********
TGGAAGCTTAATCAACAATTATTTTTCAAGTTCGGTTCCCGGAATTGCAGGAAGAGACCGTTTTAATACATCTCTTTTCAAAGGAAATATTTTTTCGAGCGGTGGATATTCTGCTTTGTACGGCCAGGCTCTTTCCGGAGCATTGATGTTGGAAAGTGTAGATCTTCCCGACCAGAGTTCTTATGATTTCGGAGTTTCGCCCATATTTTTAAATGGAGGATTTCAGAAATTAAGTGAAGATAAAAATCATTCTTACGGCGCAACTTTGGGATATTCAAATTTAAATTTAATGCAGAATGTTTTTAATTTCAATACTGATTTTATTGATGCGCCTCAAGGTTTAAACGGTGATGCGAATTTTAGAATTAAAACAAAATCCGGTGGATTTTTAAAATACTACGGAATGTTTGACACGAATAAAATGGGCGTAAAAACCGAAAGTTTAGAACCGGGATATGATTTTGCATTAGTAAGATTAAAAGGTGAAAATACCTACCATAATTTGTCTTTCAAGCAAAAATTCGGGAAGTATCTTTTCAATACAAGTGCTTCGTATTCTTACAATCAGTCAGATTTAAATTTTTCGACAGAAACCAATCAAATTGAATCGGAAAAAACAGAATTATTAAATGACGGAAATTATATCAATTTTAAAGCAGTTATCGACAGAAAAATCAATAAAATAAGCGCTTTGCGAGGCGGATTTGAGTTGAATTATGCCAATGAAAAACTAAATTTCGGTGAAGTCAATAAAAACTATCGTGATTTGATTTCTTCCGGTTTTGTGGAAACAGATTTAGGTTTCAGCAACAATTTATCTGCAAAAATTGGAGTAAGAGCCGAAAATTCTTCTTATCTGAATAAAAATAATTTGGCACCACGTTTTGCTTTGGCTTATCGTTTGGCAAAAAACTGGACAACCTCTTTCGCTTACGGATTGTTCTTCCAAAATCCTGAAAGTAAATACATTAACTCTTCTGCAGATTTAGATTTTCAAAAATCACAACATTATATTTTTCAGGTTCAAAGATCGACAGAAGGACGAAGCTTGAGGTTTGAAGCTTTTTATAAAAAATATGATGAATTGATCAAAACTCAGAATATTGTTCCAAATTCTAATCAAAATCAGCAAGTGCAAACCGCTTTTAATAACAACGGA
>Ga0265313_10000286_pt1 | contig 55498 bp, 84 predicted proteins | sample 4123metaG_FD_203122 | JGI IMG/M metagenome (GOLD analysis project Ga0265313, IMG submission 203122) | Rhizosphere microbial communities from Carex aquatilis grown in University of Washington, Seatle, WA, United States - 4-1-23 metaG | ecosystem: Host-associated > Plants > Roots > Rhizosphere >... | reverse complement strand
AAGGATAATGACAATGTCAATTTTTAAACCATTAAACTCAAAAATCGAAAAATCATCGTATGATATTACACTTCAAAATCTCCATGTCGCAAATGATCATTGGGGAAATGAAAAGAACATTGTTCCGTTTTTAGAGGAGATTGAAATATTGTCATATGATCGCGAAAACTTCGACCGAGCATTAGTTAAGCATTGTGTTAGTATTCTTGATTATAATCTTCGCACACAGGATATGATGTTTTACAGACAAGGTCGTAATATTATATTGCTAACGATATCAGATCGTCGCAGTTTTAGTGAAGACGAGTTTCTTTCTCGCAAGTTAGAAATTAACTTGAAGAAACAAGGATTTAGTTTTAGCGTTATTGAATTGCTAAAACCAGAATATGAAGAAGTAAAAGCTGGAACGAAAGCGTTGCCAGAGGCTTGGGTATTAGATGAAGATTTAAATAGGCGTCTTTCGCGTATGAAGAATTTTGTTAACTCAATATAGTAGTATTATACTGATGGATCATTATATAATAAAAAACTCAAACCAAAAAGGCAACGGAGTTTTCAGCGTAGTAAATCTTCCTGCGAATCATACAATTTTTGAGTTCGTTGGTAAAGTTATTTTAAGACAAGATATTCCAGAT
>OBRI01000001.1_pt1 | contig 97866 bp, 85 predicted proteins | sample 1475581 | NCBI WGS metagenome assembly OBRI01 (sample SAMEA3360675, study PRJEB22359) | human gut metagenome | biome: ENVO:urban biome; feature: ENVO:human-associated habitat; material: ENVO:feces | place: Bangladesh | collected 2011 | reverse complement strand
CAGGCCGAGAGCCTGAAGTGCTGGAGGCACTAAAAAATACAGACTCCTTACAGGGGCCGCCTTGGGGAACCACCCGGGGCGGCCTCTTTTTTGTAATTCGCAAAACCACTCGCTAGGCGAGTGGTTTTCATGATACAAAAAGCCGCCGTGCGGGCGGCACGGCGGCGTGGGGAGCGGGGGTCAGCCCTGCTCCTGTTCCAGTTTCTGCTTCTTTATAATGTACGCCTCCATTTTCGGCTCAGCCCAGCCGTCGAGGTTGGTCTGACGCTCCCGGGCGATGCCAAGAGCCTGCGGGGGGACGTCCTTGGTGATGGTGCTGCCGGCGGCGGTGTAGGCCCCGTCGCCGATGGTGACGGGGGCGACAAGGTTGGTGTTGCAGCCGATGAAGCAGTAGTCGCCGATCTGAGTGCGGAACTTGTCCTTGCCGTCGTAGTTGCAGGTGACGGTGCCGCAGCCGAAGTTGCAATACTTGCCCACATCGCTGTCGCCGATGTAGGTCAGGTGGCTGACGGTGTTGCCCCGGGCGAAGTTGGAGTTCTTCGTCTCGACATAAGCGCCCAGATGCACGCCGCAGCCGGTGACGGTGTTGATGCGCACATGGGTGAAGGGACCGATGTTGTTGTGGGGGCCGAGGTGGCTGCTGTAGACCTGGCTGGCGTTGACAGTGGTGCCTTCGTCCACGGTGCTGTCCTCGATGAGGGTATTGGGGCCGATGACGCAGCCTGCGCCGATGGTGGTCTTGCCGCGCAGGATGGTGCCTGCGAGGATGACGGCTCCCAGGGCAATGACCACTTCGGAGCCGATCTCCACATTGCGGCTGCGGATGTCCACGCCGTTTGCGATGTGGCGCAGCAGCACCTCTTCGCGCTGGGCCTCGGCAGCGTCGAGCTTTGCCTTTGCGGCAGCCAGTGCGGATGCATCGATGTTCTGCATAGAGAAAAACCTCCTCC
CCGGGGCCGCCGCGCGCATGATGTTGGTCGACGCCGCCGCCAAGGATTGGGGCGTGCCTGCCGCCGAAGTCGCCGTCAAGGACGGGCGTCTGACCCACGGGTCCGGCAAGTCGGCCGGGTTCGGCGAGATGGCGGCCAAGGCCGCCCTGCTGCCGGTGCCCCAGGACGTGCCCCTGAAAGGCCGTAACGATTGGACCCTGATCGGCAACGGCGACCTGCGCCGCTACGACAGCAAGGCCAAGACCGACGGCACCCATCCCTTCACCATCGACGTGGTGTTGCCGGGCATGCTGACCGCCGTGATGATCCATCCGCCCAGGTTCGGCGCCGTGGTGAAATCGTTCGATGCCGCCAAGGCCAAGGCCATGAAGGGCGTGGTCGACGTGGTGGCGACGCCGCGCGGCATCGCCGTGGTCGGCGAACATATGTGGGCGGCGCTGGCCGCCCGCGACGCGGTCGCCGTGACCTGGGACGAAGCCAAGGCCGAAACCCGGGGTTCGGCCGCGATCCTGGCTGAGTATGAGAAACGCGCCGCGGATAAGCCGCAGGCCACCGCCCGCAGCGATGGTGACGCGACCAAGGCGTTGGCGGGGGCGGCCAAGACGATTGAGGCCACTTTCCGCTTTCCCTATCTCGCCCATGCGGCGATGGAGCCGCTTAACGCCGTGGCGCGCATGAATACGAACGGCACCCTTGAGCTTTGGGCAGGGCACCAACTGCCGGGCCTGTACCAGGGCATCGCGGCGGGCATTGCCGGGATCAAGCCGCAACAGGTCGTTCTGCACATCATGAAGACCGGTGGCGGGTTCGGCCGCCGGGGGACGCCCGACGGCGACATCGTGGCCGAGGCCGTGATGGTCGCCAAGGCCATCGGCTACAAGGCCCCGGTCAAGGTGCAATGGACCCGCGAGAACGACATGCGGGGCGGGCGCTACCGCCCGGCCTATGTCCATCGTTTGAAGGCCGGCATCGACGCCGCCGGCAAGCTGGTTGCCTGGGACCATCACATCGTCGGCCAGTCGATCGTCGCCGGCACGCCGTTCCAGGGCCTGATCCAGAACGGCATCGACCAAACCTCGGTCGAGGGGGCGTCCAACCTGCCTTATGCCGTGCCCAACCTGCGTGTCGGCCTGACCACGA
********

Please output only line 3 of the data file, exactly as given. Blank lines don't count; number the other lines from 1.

AAGGATAATGACAATGTCAATTTTTAAACCATTAAACTCAAAAATCGAAAAATCATCGTATGATATTACACTTCAAAATCTCCATGTCGCAAATGATCATTGGGGAAATGAAAAGAACATTGTTCCGTTTTTAGAGGAGATTGAAATATTGTCATATGATCGCGAAAACTTCGACCGAGCATTAGTTAAGCATTGTGTTAGTATTCTTGATTATAATCTTCGCACACAGGATATGATGTTTTACAGACAAGGTCGTAATATTATATTGCTAACGATATCAGATCGTCGCAGTTTTAGTGAAGACGAGTTTCTTTCTCGCAAGTTAGAAATTAACTTGAAGAAACAAGGATTTAGTTTTAGCGTTATTGAATTGCTAAAACCAGAATATGAAGAAGTAAAAGCTGGAACGAAAGCGTTGCCAGAGGCTTGGGTATTAGATGAAGATTTAAATAGGCGTCTTTCGCGTATGAAGAATTTTGTTAACTCAATATAGTAGTATTATACTGATGGATCATTATATAATAAAAAACTCAAACCAAAAAGGCAACGGAGTTTTCAGCGTAGTAAATCTTCCTGCGAATCATACAATTTTTGAGTTCGTTGGTAAAGTTATTTTAAGACAAGATATTCCAGAT